The Importance of Red Flags – Must Read
Pain is a healthy and natural process of the body as it is alerting you to danger. There are many different causes for which we may experience pain and for most of us a musculoskeletal injury will heal in 6-8 weeks. If pain goes on for longer than 6-8 weeks, then for most of us there is still nothing to worry about. However, in the unfortunate instance that there is something sinister going on then it is likely that your body will tell you by producing non-musculoskeletal symptoms that we call red flags. Occasionally at an assessment or after a few therapy sessions then we refer individuals back to their GP for onward referral to a consultant or on a few occasions to A&E (suspicion of cauda equina). We may refer onwards if we suspect an individual has a fracture, infection or autoimmune problem as this would need a different management approach.
There are recognised Red Flags that a healthcare professional will ask you to screen for any symptoms that you may have that require immediate further investigations. Often physical therapists can help you once you have received a diagnosis. For example, you may have been diagnosed with rheumatoid arthritis and you have been given the correct medication to help manage your symptoms. Now a physical therapist can support you with a rehabilitation programme and advice.
We have provided you with a list of the screening questions that we ask our clients at an initial assessment. This will rule in or out any symptoms where we believe you may need to see a specialist before receiving a treatment programme from a physical therapist. If you do have any of the following symptoms or combined symptoms, then we’d strongly urge that you make an appointment with your GP or seek urgent medical attention for further advice. If you have suspicions, then it is better to check and to be reassured.
Red Flags checklist
- Night sweats – you are drenched in sweat and you must change your clothes and bed sheets
- Night pain – you are being woken up by the pain and you cannot get back to sleep or find that you must prop yourself up on multiple pillows so that you are sleeping upright due to the pain/symptoms
- History of malignant tumours – if you have developed pain without injury then you need to seek urgent medical assessment and advice
- Multiple joint pain – high levels of pain all over the body
- A first episode of back pain and you are aged 55 or under 20 years old – this requires medical assessment and if the pain doesn’t appear to be coming from movement then further investigations may be required
- Constant pain – You cannot relieve your pain – it is every second of the day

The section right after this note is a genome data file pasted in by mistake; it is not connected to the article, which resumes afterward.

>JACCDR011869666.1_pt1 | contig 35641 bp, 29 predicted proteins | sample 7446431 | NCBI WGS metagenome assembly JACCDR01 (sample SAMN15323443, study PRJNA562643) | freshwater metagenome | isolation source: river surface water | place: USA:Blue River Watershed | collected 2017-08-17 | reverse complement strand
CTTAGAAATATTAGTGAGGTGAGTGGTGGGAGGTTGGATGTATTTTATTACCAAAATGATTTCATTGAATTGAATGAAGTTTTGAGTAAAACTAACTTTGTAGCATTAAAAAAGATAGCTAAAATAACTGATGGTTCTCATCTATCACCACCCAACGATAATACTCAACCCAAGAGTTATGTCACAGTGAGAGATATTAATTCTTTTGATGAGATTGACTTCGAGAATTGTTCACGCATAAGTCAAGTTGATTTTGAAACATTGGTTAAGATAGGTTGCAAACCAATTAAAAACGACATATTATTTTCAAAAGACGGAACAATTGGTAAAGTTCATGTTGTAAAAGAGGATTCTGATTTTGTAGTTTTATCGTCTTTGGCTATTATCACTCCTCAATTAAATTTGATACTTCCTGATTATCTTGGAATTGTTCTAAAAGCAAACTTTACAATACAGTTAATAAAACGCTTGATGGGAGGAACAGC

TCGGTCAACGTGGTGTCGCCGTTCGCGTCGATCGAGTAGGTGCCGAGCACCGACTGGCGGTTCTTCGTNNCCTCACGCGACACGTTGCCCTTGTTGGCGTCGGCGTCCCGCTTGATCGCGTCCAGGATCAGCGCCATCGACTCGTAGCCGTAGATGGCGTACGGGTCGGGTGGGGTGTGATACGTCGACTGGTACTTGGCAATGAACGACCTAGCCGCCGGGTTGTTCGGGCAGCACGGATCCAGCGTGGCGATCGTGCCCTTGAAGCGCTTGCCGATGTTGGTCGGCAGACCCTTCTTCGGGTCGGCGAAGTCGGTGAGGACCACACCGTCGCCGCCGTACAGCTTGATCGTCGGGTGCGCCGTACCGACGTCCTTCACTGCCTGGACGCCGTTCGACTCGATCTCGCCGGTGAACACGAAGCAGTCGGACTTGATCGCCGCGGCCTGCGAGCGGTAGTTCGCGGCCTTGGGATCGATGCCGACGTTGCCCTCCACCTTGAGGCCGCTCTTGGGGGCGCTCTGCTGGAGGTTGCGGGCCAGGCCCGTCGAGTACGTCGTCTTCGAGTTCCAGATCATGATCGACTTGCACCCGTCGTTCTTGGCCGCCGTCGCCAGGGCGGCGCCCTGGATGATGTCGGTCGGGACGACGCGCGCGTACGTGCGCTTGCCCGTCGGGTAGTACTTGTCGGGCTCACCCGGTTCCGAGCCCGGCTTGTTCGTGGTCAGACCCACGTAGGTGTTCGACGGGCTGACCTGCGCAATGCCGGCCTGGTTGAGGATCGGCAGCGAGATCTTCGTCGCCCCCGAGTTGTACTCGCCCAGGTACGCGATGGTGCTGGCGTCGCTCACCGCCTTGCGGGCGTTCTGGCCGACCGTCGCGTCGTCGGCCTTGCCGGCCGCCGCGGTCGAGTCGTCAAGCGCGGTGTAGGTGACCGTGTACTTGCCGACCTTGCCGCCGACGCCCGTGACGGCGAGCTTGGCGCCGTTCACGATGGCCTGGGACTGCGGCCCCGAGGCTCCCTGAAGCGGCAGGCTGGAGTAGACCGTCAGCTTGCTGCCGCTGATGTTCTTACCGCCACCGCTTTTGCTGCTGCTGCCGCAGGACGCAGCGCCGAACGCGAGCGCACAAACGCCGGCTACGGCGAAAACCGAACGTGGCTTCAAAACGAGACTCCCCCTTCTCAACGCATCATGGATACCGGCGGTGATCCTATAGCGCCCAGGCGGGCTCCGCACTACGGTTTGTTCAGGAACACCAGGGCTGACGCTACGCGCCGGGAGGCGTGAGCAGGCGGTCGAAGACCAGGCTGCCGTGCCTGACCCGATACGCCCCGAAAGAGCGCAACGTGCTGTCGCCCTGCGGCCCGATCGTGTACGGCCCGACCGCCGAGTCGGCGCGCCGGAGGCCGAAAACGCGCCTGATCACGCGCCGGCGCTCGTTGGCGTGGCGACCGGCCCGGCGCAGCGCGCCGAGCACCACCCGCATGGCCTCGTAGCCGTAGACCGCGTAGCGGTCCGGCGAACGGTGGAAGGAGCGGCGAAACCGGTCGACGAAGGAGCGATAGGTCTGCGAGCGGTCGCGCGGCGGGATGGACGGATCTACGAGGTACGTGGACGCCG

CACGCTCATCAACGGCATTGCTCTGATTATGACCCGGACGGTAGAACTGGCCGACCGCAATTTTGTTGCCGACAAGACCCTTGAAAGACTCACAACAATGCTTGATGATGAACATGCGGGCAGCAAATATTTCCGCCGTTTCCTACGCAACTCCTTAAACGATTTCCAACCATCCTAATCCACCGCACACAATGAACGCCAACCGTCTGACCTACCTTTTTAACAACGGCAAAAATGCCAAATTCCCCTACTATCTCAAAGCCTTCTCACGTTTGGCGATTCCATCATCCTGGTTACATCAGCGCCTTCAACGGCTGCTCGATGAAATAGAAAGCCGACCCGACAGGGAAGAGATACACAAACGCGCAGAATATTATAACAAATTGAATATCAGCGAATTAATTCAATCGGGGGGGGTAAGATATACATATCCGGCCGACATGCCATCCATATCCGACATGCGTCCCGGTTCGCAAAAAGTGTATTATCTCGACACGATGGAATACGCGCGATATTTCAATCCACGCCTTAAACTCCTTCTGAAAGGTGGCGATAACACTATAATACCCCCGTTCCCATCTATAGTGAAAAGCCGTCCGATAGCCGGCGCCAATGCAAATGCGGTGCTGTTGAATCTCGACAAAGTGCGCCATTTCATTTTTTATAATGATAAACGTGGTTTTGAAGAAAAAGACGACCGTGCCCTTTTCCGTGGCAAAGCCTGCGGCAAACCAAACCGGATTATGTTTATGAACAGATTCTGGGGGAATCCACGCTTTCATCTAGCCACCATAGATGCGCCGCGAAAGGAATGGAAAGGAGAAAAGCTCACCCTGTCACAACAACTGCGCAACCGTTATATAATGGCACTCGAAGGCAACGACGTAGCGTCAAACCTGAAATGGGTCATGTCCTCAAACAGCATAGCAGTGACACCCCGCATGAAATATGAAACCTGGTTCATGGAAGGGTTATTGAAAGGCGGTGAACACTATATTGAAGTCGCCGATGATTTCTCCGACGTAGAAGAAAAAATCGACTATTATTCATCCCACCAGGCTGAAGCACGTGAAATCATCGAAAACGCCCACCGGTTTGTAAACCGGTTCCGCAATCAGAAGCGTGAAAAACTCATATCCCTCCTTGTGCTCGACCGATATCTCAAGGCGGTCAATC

- Recent incidence of violet trauma – for example, a fall from a height could result in a broken bone and soft tissue damage
- Swollen, red joints and there has not been an injury or accident that may explain this
- Fatigue – you are unable to do your day-to-day activities due to complete exhaustion
- Eye issues – you are experiencing double vision or loss of vision (but you have had recent eye sight examinations)
- Significant muscle weakness either down one side of the body or both sides of the body
- Pins and needles (tingling) with or without numbness (like you have been sitting on your hand or feet for too long) during your day-to-day tasks – often this is a sign of nerve involvement which can be treated with Physical Therapy but will need assessing first
- Numbness – this could be facial or any part of the body
- Saddle Anaesthesia – this is numbness or a loss of sensation in the private parts between the legs (imagine the area if you are sitting on a horse saddle). This requires immediate urgent assessment.
- Bowel or Bladder changes when you have spinal pain – anything that is unusual or new for you – for example, finding that your body isn’t telling you when you need to go to the toilet resulting in accidents or not going to the toilet as is normal for you (a recent CHANGE that has developed with your symptoms) for example, you should be going to the toilet 6-8 times per day if you are drinking enough water.
- Saddle anaesthesia with bowel and bladder changes requires immediate medical attention – go to A&E
- Changes to your gait – for example, feeling unstable, walking with a wide base of support (have you had a head injury, or do you have spine pain, saddle anaesthesia or numbness?)
- Sexual difficulties – Erectile Dysfunction, pain during sex or a loss of sensation – urgent medical attention is required
- Constant Coughing – this could be something Lung-related
- Coughing up blood – this is likely to be something Lung-related and required urgent medical assessment
- A sudden and significant loss in weight loss for instance, you’ve lost 5% of your total body weight in a month for no explained reason
- A sudden loss in appetite – unusual for you
- A fever or temperature – when related with chest or upper back pain could require urgent medical assessment
- Fainting attacks
- Difficulty swallowing
- Difficulties speaking
- Nystagmus – unlikely to spot but someone may have told you that your eyes are moving involuntary
- Nausea or vomiting – for no specific reason, (if you’re female are you pregnant?)
Things to consider
- If you have taken corticosteroids for a long period of time, then you are at risk for bony breaks and so any high impact exercise or sports requires healthcare professional advice
- If you have been given a diagnosis of rheumatoid arthritis or Spondylolisthesis then you will require individual advice and exercise programme with initial supervision to ensure that you are supporting your spine properly
Note that this list is not limited to the above
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